I’ve been thinking a lot about security lately. In May, I took a two-week trip to Alaska, part of it traveling alone. I stuck pretty much to the beaten path, not venturing into the “back-country” at all. However, being in such a wild place gives you pause. In country that produces moose in the middle of its largest city, and more bears than humans in some areas, safety and security seem precarious at best.
Most of us seek security as if it were oxygen—necessary for life. We buy safe cars with airbags and anti-lock brakes; get jobs with good salaries, benefits and opportunities for advancement; live in gated communities or neighborhoods with low crime rates. We lock our houses, our cars, our bikes and even our gym lockers for fear that someone might steal what—our sweaty socks and t-shirts? We are taught early to keep a close eye on our possessions, save for retirement, buy a lot of insurance, wear our seatbelts and do everything we can to stave off disaster. Some of us even eat right and exercise regularly—but let’s not get carried away!
Then something happens that jolts our sense of security to the very core—someone we know is killed in a car accident, planes fly into buildings on American soil, a fire or flood destroys everything we have worked so hard for. For me it was a cancer diagnosis. Facing our own mortality has a way of making us realize quickly that security is just an illusion. That “safe” job and all the insurance in the world can’t protect us from everything.
My diagnosis gave me the courage to quit my job and do something different. I’m sure it was the same for many hurricane Katrina survivors. Once they were displaced and had lost everything, it was somehow easier to take the risk of starting over somewhere else. Having our sense of security threatened can send us in either of two directions: Either cocooning quietly in a corner to regain that illusive sense of safety we used to feel or barreling out into the world which is full of risks that we choose to face head on. The risks will be there whether we are minding your own business at home or living life fully and trying new things. Every 14 minutes, a fatal injury occurs in someone’s home. Might as well get out there.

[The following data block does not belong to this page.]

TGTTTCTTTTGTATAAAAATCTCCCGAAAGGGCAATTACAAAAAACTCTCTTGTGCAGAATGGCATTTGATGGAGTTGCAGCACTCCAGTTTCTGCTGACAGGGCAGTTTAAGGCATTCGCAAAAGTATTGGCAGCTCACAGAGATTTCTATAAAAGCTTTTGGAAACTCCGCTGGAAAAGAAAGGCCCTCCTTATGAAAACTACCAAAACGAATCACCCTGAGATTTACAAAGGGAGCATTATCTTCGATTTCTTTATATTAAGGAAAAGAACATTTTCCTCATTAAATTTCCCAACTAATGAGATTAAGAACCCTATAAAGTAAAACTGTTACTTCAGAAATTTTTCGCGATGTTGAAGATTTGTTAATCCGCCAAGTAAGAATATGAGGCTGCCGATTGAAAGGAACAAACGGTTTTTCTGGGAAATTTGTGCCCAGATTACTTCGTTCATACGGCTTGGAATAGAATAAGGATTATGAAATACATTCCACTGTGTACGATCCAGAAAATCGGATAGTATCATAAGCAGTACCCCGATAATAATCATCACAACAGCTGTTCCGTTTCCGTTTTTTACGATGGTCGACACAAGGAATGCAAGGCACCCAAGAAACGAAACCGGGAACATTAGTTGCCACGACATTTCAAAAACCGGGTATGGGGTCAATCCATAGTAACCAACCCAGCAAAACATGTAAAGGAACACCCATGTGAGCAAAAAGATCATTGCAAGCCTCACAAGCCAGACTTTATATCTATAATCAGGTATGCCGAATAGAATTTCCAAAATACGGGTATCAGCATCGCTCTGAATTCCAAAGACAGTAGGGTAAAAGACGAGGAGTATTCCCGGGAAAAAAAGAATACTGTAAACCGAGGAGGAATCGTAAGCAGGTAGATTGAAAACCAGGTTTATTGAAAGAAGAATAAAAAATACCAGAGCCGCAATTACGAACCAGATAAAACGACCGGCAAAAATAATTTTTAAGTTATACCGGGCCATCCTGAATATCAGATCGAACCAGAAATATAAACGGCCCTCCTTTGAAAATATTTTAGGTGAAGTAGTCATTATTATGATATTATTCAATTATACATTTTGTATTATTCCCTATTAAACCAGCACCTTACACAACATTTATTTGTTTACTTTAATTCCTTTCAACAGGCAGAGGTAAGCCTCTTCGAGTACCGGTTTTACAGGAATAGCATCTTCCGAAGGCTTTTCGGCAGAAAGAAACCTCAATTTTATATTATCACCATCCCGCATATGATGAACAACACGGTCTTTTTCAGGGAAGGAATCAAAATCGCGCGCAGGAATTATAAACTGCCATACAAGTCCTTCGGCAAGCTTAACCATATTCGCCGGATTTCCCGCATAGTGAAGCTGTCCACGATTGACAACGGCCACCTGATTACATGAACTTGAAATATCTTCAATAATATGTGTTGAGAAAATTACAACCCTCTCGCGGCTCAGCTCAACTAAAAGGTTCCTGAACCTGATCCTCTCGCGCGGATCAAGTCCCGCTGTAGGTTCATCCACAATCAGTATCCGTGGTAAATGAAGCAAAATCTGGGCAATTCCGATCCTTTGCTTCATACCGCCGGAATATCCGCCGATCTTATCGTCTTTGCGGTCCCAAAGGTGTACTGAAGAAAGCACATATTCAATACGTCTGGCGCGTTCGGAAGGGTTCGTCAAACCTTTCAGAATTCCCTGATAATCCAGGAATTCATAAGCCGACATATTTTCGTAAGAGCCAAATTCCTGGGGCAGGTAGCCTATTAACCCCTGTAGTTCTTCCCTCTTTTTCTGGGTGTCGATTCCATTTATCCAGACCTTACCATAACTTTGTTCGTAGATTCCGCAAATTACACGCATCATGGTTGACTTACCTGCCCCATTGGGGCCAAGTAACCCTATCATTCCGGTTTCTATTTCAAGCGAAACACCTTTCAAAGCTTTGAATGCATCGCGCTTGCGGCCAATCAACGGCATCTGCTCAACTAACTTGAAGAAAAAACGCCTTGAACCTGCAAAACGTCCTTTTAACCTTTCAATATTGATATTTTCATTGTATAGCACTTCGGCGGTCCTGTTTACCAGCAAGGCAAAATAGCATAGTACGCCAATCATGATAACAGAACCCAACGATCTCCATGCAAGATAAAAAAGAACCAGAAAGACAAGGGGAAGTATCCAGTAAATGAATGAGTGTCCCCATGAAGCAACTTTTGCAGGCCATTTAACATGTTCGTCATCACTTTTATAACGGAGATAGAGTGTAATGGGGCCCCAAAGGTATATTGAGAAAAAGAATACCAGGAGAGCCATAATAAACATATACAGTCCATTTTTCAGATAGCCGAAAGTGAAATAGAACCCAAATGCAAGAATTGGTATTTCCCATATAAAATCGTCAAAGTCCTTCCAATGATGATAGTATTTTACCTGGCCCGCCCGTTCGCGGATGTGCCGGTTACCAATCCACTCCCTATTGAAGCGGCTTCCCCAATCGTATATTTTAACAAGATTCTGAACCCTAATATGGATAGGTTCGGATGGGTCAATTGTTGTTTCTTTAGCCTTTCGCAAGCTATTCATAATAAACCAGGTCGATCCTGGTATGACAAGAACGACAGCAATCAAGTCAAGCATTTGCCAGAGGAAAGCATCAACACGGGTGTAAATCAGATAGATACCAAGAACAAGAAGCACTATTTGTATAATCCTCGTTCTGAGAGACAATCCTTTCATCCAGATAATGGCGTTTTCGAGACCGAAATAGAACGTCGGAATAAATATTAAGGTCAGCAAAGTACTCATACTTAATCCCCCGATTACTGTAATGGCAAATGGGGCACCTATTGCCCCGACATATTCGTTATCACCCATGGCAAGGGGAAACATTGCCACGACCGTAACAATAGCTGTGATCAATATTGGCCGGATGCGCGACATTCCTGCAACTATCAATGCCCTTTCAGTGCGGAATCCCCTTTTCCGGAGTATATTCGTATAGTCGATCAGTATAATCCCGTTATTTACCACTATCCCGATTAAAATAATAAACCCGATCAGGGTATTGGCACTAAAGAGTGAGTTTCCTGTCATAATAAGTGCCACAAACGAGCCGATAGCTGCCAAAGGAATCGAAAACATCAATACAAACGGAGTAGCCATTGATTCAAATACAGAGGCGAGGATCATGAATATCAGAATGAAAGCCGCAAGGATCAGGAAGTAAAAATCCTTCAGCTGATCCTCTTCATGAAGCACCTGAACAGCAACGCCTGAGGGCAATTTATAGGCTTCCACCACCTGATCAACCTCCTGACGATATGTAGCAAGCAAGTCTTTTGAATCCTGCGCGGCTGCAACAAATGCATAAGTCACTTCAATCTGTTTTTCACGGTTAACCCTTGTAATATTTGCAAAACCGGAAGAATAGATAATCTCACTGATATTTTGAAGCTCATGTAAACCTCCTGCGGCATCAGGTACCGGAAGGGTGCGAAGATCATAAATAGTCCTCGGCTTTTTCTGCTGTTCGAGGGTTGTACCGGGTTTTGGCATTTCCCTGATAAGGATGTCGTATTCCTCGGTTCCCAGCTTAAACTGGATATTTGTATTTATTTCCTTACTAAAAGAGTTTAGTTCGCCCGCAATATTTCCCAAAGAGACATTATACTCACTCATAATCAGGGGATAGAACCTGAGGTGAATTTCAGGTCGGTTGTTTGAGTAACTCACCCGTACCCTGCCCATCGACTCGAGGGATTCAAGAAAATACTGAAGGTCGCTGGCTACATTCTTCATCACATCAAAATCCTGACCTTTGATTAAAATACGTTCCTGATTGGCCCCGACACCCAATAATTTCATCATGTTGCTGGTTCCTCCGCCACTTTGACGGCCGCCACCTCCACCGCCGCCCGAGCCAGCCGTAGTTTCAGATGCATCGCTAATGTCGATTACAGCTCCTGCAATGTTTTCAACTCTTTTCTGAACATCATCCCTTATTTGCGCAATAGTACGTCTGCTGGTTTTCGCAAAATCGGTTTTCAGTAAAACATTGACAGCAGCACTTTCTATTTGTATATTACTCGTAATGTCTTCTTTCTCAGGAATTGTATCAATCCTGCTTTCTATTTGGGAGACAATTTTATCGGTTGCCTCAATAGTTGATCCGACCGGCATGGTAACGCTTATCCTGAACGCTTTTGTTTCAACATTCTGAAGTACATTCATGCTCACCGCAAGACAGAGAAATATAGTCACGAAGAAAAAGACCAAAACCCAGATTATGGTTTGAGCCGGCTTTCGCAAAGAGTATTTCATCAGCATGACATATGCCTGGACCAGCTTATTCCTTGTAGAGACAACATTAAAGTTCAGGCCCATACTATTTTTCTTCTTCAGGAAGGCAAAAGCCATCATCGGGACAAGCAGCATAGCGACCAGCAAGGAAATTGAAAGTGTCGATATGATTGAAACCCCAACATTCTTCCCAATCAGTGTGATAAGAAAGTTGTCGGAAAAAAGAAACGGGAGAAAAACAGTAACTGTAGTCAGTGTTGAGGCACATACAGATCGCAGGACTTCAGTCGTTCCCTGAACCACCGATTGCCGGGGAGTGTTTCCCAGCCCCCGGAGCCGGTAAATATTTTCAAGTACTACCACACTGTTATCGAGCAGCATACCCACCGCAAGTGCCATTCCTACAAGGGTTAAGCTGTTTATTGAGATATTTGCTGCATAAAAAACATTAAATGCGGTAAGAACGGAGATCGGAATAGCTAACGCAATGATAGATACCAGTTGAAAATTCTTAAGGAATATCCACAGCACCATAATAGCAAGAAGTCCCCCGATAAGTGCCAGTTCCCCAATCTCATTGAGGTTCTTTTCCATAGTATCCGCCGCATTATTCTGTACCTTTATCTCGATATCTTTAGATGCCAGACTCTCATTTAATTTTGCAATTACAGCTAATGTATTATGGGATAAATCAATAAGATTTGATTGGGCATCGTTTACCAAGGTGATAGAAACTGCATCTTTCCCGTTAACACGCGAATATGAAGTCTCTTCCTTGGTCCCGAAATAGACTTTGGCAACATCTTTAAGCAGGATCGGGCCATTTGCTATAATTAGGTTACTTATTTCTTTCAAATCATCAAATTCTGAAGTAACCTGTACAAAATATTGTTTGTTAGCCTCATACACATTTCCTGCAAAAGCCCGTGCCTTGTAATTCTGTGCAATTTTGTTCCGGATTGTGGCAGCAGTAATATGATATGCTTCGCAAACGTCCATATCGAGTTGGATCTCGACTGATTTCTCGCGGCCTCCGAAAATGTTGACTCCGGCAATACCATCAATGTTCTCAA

Benjamin Franklin said, “Those who would give up an essential liberty for temporary security, deserve neither liberty or security.”
Those words have a much deeper meaning in today’s world of Patriot Acts, but that’s really a much larger discussion. Visiting Alaska taught me there is only so much you can do to protect yourself from grizzlies, but that doesn’t mean you shouldn’t take that hike. I learned that more people are killed in the state by moose than bears, but no one has nightmares about Bullwinkle. In Australia a few years ago, I was startled to find out that falling coconuts kill far more people than great white sharks, but they’ve never made a movie about murderous tropical fruit raining down from the sky, while more than 30 years later, Jaws still has the power to terrify.
I have sometimes been questioned and chastised by people who perceive something I’ve done as dangerous and wonder aloud why I would take such risks. “You travel alone?” “I can’t believe you rode in a hot air balloon!” “What could possess you to climb a mountain?” I understand their need to maintain the illusion that everyday life is safe; that if you just keep your head down and stick close to home, bad things won’t happen to you. I just have a different perspective. I recognize life’s dangers, and I choose—while I’m traveling alone—to always wear my seatbelt and sunscreen.